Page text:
Marc Blitzstein: In the Clear
Michael and I both had a hankering to revive NYFOS’ tradition of presenting rare theater pieces in concert versions. Kurt Weill’s “Silverlake” was a feature of the last NYFOS@Juilliard evening, and the three songs we did whetted my appetite for more. It is extremely unlikely that New Yorkers will be seeing a staged version any time soon, and the material seemed uncannily apt for the current political moment. Michael had his eye on Marc Blitzstein’s “No For an Answer,” whose songs have periodically graced our programs over the years.
Each of these works was stillborn, with just a couple of performances at the time of their creation. The Nazis shut down “Silverlake” and pronounced Weill an enemy of the state. He fled the country. Blitzstein, on the other hand, mainly had himself to blame for the three-show run of “No For an Answer.” He couldn’t let go of the piece, tinkering with the script season after season, waiting for the perfect venue, determined to have the perfect cast. Eventually the war intervened and his musical no longer captured the Zeitgeist as it would have three or four years earlier. In addition, the Mecca Temple where it played was plagued with a slew of building violations, and the city government shut the production down. “No For an Answer” garnered respectful reviews, and it featured the Broadway debut of a promising performer—Carol Channing. But its moment had passed. Blitzstein had to content himself with a succès d’estime. Soon after, he was shipped off to London to serve in the Army.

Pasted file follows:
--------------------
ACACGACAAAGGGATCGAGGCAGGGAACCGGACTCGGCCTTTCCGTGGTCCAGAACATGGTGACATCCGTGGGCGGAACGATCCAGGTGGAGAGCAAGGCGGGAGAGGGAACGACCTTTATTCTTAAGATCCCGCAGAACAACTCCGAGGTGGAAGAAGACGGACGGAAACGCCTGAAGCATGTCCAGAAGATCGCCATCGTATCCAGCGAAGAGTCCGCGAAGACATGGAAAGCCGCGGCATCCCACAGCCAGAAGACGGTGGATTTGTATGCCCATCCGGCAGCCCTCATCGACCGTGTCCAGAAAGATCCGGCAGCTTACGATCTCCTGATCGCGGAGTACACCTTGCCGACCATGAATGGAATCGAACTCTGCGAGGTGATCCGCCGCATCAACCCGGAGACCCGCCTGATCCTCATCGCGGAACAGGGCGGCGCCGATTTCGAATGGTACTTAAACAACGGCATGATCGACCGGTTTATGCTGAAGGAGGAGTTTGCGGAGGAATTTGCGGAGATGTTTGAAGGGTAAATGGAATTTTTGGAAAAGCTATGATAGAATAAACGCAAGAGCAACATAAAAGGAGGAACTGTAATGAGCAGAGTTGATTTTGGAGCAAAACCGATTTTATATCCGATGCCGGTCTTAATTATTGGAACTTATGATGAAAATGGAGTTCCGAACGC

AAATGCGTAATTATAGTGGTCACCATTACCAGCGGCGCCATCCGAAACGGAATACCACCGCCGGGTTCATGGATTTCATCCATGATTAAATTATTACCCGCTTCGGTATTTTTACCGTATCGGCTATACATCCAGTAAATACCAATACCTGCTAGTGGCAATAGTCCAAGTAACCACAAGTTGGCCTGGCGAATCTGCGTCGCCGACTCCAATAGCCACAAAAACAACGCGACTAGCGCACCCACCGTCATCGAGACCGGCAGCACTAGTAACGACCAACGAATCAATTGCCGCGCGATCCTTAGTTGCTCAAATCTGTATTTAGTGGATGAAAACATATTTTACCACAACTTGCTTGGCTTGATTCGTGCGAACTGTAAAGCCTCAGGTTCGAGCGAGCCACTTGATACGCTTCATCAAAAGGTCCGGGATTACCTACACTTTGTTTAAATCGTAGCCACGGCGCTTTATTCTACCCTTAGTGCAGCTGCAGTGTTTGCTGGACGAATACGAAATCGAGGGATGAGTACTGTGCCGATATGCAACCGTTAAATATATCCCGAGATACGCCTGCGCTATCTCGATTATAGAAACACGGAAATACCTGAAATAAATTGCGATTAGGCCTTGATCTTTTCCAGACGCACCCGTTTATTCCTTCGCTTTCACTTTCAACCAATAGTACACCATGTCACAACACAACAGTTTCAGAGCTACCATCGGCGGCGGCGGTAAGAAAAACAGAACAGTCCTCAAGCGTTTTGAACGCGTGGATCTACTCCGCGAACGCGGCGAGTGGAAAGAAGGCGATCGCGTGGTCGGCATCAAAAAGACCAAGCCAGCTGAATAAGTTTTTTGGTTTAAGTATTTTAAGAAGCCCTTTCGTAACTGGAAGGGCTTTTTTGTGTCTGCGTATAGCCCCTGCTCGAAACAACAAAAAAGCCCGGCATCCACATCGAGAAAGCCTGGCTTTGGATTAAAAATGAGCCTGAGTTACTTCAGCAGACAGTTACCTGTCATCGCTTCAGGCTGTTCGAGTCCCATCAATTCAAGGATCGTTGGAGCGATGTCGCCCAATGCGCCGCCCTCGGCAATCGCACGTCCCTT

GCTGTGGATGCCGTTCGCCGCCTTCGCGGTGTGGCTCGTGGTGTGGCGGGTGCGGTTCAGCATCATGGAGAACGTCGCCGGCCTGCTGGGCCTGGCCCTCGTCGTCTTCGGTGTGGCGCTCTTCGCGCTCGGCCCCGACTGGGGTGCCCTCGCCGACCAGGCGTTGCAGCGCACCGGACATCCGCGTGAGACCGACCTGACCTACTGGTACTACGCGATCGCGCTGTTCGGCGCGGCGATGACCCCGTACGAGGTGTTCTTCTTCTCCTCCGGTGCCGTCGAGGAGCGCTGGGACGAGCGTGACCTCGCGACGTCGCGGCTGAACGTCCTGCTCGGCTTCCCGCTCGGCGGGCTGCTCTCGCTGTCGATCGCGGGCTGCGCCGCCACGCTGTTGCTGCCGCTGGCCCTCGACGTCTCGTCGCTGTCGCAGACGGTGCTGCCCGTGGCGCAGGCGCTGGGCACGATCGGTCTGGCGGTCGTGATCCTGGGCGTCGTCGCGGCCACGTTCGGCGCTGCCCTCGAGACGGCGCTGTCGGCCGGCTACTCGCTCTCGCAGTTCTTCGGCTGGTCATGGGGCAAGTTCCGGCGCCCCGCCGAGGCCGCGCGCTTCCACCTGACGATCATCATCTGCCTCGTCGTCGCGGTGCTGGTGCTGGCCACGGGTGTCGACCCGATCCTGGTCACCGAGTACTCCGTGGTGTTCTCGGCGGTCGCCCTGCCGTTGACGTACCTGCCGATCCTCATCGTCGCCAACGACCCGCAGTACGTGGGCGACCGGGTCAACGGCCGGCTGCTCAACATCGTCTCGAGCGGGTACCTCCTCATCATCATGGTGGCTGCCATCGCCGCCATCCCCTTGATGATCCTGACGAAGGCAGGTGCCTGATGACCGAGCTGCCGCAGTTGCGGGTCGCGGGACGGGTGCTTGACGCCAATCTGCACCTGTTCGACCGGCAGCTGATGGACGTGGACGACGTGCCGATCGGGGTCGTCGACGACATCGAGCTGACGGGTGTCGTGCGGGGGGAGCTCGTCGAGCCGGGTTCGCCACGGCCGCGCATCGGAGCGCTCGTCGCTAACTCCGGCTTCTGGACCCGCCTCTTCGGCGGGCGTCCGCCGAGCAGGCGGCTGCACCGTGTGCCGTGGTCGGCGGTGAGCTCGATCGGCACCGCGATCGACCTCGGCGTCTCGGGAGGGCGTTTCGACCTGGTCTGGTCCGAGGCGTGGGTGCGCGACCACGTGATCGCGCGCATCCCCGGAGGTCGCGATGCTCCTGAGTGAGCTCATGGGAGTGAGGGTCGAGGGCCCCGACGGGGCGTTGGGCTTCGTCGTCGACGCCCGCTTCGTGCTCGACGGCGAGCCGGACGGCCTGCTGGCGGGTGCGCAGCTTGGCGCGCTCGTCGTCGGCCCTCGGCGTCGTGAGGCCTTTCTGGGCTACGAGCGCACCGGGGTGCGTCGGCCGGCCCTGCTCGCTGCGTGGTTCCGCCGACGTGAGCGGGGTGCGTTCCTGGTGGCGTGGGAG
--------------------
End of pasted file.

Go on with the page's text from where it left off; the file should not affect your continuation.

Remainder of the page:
Here’s one of the songs from the show: “In the Clear,” originally sung by Clara, wife of the wealthy, alcoholic Paul. She is philosophical and perceptive, he is idealistic and somewhat belligerent. Here she gently rebukes her husband, reminding him that he can’t simply be “full of promise” as he nears the age of 30. I know of very few other songs that address this delicate subject: the uncomfortable moment when a young adult realizes he can no longer coast on his potential.
The performance: William Sharp, with me at the piano.